A civil action brought in state court over which a federal district court would have jurisdiction may generally be removed by a defendant to the district court where the state action is pending. 28 U.S.C. § 1441(a). However, when the only basis for federal jurisdiction is diversity of citizenship, removal is not permitted “if any of the parties in interest properly joined and served as defendants is a citizen of the State in which such action is brought.” 28 U.S.C. § 1441(b)(2). This is the “forum defendant rule,” which has been understood to prevent a home-state defendant from removing to federal court based solely on diversity. (Although diversity jurisdiction is commonly understood to protect out-of-state parties from local bias of state courts, home-state defendants may prefer to litigate in a federal forum for any number of reasons, including familiarity with federal judges or federal rules, favorable federal precedent, geographic convenience, or simply gamesmanship.)
By its terms, the forum defendant rule only applies to defendants who are “properly joined and served,” raising the question of whether a home-state defendant who has not yet been served—whether due to the plaintiff’s delay, unique state-law service requirements, or other reasons—is permitted to remove. This question has pitted the plain language of the statute against myriad policy concerns, including avoiding a potentially unseemly race by home-state defendants to remove before service, sometimes only a few hours after filing—a tactic referred to as “snap” removal. Lacking guidance from the circuit courts, federal district courts have split on this question for years—even within individual districts.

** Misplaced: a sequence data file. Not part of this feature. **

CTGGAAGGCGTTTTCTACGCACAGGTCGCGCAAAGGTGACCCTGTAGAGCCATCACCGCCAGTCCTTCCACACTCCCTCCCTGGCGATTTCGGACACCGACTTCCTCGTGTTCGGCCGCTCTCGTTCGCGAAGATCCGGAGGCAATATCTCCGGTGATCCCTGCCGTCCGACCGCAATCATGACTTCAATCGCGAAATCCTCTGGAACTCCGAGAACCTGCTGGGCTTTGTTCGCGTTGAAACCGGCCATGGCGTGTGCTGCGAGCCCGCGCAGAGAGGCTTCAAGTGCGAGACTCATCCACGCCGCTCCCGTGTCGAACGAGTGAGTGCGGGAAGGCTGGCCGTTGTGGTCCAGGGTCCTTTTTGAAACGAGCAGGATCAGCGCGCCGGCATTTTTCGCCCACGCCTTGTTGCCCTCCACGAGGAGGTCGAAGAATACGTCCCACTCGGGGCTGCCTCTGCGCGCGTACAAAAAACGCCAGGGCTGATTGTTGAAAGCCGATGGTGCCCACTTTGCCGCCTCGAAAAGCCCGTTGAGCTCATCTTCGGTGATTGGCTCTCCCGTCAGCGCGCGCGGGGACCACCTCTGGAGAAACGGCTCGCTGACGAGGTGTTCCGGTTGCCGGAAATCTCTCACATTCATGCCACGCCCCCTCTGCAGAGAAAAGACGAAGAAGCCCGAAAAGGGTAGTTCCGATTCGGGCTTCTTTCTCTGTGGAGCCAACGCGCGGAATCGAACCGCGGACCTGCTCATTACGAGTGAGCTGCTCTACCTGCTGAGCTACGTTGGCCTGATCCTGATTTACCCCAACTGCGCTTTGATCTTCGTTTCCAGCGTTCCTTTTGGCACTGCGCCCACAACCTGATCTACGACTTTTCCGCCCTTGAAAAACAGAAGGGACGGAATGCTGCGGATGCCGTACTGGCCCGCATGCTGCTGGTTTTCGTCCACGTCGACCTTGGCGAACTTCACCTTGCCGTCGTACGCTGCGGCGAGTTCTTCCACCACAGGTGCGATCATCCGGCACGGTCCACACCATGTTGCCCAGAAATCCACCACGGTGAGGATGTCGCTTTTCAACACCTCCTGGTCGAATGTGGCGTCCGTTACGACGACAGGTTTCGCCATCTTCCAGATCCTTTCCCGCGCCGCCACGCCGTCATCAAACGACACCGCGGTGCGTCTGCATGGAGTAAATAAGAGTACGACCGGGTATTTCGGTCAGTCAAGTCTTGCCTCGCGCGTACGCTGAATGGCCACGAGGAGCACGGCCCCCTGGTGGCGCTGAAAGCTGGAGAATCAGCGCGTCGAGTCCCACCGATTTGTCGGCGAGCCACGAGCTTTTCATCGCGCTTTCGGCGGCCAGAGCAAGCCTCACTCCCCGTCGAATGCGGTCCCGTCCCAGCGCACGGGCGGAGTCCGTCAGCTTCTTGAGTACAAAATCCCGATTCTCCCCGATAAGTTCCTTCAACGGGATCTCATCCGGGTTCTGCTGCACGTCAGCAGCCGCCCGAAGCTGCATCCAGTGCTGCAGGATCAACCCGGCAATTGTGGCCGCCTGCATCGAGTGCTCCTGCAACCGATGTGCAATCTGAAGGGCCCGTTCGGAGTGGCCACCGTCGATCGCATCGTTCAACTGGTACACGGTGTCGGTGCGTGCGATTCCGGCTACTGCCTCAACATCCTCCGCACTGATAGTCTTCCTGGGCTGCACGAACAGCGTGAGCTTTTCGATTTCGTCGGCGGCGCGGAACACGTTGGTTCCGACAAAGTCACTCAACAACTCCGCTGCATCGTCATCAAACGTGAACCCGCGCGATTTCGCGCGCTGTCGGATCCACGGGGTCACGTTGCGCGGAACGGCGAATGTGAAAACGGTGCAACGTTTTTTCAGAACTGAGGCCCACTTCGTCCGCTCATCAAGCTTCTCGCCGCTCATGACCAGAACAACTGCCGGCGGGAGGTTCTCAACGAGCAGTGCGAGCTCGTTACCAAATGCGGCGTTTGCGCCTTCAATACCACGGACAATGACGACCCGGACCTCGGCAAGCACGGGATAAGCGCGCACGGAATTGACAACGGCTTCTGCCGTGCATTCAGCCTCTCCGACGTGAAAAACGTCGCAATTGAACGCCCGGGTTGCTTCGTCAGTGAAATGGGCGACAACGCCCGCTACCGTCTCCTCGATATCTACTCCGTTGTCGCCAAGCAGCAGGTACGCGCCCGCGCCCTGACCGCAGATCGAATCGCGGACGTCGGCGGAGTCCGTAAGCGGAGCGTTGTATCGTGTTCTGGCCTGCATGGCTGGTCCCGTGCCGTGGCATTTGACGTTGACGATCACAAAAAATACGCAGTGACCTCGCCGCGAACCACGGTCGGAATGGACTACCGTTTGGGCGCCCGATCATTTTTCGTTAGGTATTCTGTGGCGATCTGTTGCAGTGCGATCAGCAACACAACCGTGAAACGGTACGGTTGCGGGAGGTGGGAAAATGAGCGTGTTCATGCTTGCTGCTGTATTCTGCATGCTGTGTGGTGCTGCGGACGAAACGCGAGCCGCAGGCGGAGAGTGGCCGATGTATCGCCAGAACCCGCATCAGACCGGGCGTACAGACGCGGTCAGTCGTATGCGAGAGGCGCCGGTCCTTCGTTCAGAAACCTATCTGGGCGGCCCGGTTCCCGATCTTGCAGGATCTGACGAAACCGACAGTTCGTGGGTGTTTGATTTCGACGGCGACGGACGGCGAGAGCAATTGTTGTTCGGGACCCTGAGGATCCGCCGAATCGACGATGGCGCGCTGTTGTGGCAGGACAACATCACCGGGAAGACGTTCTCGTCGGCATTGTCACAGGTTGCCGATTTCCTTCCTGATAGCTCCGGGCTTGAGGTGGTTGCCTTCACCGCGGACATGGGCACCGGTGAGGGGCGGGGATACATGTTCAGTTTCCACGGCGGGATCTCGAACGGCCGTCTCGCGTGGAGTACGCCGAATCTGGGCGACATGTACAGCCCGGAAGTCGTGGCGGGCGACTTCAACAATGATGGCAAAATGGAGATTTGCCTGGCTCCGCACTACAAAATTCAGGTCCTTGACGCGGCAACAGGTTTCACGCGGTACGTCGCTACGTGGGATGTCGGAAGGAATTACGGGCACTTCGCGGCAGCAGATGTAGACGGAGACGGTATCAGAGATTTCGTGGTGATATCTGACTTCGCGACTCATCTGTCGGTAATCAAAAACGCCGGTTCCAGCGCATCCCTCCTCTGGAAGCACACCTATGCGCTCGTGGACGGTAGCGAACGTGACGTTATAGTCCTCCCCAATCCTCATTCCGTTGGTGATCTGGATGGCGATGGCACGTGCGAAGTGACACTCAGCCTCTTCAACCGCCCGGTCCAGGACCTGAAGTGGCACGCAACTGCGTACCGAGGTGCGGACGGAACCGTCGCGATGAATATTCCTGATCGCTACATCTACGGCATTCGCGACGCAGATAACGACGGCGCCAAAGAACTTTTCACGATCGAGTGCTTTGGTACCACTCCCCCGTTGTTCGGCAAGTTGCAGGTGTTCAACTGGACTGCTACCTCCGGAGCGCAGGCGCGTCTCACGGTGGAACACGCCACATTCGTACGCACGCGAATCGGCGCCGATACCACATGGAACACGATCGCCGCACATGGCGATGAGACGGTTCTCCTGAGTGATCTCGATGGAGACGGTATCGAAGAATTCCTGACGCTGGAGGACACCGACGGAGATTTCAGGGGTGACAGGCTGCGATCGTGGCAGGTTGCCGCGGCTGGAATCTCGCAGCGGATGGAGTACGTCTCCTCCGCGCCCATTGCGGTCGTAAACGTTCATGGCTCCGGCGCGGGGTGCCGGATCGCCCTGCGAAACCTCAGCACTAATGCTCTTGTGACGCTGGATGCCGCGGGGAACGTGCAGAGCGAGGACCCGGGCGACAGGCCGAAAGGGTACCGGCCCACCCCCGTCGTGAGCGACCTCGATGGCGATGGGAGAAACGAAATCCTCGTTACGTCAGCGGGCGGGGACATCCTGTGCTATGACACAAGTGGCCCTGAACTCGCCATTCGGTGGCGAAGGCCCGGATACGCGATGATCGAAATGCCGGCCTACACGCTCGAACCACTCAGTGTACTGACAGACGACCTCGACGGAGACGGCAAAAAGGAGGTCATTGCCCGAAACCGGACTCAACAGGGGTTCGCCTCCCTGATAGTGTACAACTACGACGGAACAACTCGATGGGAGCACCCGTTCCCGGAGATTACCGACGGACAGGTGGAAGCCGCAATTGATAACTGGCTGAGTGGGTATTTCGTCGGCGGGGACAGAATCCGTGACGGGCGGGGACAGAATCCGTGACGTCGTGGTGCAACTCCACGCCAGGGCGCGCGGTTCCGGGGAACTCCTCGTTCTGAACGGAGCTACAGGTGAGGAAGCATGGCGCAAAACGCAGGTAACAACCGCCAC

Although the forum defendant rule has been on the books since 1948, until relatively recently no federal appellate court had definitively ruled on whether removal to federal court is permissible if the forum defendant has not been served. However, in the last two years, the Second, Third, and Fifth Circuit Courts of Appeal have reached this issue; and all three have adopted the literal interpretation of the statute, allowing removal if the forum defendant has not yet been served. The Tenth Circuit may soon weigh in as well. This procedural quirk also now has garnered congressional attention.
The following explores federal district courts’ divergent interpretations of the forum defendant rule, the rationale of the recent appellate decisions permitting removal before service based on the plain language of the statute, an overview of proposed federal legislation to amend the removal statute, and practice considerations for counsel in light of these recent developments.